It only ends once. Anything that happens before that is just progress. - Jacob
Well, last night, it ended brilliantly. After six great seasons, Lost ended its run as only Lost could, on its own terms. There was laughter and crying, fights and reunions. The finale had it all. Sure the ending will be what people remember, but the 2 1/2 hour finale captured the essence of the series and thankfully transformed the sideways world into one of the most meaningful aspects of the show.
On first glance, I loved 2 hours and 15 minutes and then only liked the end, but didn't love it. But I went back and watched it again (starting when Jack enters the church), and I don't think it could have ended any better.
I'm going to miss Lost, but I'm glad that it went out on its own terms. Not many shows get to do that. The creators got to share their vision for the show from beginning to end, and it was a heck of a ride. Sure there are some questions left unanswered and still some mysteries out there, but does it really matter? The island is a mysterious place, who wants to know everything about it and ruin our chance to speculate?
The Ending The thing that most everyone will focus on is how it ended. The first 2 hours and 15 minutes built up to that church scene. Jack was clueless up until the end, sort of like the audience. I'll admit that while it was happening, I wasn't even sure what was happening. I started to worry that the end would be too vague, and we'd have no clue what just took place.
A lot of people are jumping on the "It was purgatory all along" bandwagon, but it was so much more than purgatory. Sure if you want to label it, purgatory is an easy classification, but I thought Michael's explanation for the whispers was a better justification of the purgatory theory than the sideways world was.
Lost is and always has been Jack's story. It began with Jack's eye opening in the "Pilot" and ended with his eye closing. Many had guessed that the final scene would be Jack's eye closing (even me) and when you think about it, that's the only real scene that it could be.
For years the show's creators have hinted at knowing the final scene of Lost, and fans have had a field day speculating what it would be, but as with most things Lost, fans over analyzed it to the max. Turned out it was the most simple, most logical final scene the show could have used. They even went further by having Vincent there to bring everything full circle from the "Pilot," as much of "The End" mirrored season 1.
In the sideways world, I like how the characters got enlightened at different points. I liked how some toyed with those not enlightened yet. It was like a big inside joke that they wanted each other to be in on, but each had to find out in their own way. I like how satisfied they were once they became enlightened. No one freaked out about being dead. They were happier than we've ever seen them on the show and they all created this together for each other, which is hard to understand. Us as Lost fans want to see everything happen on screen. How did they create this place for each other so they would all be together one last time before they moved on? Really, it doesn't matter. This place was created, and they were all able to share a happy moment together before moving on.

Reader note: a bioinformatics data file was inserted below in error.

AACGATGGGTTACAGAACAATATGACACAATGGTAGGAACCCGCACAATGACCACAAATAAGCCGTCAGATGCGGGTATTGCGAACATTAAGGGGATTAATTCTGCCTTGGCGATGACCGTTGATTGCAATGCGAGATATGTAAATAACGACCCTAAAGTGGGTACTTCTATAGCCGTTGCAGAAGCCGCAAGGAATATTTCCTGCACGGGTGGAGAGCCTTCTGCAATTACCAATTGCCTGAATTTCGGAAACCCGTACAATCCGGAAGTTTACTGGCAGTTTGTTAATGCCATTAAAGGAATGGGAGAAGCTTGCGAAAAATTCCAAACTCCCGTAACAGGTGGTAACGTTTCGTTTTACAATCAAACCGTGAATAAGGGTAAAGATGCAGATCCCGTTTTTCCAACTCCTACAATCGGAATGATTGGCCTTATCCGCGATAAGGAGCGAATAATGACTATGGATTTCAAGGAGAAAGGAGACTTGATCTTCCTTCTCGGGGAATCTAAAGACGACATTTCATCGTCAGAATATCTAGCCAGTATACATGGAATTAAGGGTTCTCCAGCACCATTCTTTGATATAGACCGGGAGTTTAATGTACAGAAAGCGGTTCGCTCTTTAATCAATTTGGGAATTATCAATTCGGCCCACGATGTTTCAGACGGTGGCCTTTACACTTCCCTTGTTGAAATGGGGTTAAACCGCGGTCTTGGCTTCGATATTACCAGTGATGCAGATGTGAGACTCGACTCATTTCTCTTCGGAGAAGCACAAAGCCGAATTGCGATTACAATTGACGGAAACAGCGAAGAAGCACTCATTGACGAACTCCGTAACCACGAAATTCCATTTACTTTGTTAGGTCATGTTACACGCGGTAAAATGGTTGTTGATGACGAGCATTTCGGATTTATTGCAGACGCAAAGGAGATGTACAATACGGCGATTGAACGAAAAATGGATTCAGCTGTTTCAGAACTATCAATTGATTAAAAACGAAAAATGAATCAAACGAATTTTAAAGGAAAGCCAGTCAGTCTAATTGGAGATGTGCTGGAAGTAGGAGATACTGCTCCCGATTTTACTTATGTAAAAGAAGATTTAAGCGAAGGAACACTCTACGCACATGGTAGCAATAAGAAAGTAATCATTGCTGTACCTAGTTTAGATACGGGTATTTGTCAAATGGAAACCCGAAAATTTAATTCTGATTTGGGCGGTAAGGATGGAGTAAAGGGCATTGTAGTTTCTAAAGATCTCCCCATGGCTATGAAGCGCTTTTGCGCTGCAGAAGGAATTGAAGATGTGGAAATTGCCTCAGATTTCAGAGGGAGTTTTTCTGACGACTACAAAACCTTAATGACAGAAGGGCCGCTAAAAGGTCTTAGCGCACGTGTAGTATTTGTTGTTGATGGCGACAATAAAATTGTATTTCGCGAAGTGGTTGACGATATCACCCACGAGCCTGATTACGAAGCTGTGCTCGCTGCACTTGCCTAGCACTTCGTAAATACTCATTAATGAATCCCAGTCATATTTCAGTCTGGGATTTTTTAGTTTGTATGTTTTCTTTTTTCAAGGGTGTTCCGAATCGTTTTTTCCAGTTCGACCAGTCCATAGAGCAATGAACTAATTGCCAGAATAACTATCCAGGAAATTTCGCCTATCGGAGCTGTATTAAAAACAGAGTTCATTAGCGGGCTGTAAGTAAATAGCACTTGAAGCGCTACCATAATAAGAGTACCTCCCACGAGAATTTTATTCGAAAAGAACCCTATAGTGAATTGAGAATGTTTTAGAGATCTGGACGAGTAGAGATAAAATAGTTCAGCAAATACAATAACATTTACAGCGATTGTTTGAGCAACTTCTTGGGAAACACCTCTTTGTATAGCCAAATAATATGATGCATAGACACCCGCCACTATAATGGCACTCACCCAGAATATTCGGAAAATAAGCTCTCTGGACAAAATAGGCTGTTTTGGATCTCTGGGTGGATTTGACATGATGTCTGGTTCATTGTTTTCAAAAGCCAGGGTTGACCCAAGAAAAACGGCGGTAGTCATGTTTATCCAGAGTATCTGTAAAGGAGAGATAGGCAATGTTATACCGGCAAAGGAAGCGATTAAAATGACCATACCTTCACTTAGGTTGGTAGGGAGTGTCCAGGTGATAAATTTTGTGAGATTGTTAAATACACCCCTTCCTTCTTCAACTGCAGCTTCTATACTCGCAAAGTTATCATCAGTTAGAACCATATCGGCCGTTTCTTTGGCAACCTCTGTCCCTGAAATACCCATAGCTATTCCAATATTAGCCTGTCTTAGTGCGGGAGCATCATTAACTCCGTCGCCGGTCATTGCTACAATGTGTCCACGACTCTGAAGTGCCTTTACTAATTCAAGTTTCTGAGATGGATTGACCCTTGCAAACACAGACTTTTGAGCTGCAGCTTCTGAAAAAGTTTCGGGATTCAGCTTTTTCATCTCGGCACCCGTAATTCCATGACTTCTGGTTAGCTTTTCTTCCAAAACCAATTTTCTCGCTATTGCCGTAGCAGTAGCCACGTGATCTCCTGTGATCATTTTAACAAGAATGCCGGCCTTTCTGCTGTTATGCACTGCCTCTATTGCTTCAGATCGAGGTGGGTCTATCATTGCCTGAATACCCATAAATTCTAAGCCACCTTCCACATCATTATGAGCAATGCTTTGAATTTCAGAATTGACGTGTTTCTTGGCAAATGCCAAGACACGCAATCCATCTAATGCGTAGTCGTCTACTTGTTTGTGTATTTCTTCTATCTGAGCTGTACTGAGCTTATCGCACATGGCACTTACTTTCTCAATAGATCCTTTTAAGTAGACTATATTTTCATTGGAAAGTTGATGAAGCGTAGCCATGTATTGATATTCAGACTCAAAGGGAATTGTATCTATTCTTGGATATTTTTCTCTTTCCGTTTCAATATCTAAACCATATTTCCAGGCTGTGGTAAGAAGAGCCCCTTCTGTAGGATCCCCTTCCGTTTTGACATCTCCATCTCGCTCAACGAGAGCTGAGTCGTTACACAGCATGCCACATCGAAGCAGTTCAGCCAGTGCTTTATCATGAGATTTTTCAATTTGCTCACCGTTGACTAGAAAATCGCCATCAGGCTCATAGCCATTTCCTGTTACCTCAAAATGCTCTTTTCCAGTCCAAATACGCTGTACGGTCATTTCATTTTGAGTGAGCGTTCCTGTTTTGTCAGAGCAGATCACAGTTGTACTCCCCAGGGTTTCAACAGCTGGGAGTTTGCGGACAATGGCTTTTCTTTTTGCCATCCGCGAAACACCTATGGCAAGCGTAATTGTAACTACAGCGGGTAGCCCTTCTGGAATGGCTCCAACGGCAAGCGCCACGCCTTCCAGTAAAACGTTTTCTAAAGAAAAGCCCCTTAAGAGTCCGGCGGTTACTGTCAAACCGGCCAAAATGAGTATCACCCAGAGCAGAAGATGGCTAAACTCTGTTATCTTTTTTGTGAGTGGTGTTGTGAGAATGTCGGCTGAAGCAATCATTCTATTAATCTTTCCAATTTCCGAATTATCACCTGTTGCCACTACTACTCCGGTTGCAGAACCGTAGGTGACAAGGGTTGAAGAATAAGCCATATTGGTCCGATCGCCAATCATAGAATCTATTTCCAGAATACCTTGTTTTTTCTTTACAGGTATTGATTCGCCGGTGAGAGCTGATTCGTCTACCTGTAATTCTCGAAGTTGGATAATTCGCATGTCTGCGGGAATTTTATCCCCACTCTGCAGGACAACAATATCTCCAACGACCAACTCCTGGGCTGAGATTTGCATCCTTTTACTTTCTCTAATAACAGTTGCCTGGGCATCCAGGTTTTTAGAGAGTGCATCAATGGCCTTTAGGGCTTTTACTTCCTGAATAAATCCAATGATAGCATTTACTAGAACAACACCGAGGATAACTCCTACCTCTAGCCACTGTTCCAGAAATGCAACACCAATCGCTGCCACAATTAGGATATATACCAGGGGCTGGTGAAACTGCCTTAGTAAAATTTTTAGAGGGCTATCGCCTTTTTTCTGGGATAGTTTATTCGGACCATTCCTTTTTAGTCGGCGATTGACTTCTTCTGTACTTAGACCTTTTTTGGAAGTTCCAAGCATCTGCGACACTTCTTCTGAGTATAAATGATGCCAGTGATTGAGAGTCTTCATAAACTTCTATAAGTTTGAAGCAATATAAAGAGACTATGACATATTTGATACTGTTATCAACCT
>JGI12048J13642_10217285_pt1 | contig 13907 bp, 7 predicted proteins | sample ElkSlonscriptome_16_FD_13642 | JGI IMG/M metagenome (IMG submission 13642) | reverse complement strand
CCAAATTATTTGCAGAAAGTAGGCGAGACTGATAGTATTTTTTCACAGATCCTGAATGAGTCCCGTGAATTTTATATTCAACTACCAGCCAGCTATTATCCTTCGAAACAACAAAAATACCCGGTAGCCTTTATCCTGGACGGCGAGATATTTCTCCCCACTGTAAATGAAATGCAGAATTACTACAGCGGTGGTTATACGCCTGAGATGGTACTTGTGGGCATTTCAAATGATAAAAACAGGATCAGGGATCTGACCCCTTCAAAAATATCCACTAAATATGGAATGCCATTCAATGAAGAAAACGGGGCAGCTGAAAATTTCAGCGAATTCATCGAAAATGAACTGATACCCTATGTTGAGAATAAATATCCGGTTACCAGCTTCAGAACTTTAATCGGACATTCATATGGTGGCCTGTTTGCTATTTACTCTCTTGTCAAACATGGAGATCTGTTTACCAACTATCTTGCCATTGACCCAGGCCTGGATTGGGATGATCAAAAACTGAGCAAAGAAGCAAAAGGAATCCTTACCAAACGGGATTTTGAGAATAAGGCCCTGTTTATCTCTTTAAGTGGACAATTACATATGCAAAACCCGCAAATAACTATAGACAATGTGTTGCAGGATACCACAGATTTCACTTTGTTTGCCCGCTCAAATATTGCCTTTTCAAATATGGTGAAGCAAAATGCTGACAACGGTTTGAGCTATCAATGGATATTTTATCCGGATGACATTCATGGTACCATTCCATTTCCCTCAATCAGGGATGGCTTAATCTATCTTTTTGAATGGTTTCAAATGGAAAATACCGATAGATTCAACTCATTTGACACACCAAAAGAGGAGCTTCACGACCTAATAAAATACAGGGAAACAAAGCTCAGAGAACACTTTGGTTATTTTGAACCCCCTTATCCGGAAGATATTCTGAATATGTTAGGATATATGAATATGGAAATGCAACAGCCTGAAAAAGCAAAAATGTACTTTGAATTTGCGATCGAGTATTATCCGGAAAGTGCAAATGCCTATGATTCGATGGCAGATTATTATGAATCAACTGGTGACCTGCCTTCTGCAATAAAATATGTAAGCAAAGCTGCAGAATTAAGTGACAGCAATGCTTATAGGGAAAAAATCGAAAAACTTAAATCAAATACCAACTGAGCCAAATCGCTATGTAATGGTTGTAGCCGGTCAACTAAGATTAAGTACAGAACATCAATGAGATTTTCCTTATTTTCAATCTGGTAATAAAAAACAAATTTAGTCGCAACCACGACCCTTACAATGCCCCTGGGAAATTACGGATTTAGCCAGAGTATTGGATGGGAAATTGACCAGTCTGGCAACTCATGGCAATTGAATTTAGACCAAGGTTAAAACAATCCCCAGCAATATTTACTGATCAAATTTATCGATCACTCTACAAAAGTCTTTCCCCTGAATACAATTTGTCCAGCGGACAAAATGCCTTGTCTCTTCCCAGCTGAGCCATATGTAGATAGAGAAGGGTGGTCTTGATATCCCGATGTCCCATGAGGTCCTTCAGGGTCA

I thought that they'd be moving on back to the island. It just seemed that they were going somewhere, and the way every said I'll see you there, I thought there would be the island. It wasn't. It was the special place they created for themselves to meet up. Christian Sheppard (enjoyed Kate questioning and laughing at that name) set the record straight and helped Jack to realize what was going on (even when Christian opened the church doors, I thought outside would be the island instead of light).
The entire scene with his father was awesome. Of course the coffin would be empty. Its been empty for as long as we've known these characters (since they crashed). Ever since "White Rabbit," we've waited for Jack and Christian to have this kind of talk, and it was well worth the wait.
Other Tidbits: Two Star Wars references in the first 10 minutes. What more could you ask for?
I was surprised that Smokey was disposed of so early in the finale, but that let the ending be more about the main characters. Once he became "mortal" was he even a threat anymore anyway? Why did he want to leave so badly? What would have really happened to the world if he did leave? As much as season 6 played up his desires, all we have is Jacob's word to go by as to what would happen if he got his wish.
I'm still not clear on why the island was at the bottom of the ocean in the sideways world. Is the island dead too? Was this just a red herring for us to think MIB had succeeded? Or was this part of the plan that they put together?
Jack's "mystery" wounds turned out to both be courtesy of MIB. His ever bleeding neck wound was from the tip of his knife and what Jack's mom had told him was an appendix scar turned out to be a stab wound.
I was surprised that Hurley took over for Jack. Many people were speculating that would happen based on Hurley's comment last week about at least it doesn't have to be him. I figured Jack's tenure would be a short one, but I guess I thought that he would be the last island protector. I'd love to see more of Hurley with his #2 Ben running the island and bringing people there.
Did Hurley get Desmond off the island and back home (remember the sailboat is still at Hydra Island)? That was the first order of business for the Reyes/Linus run of the island. I wonder what Hurley's "rules" for the island would be? Ben was catching onto the island's game and realized that just because Jacob ran things one way (with it almost impossible to leave the island), that didn't mean that was the only way to run things.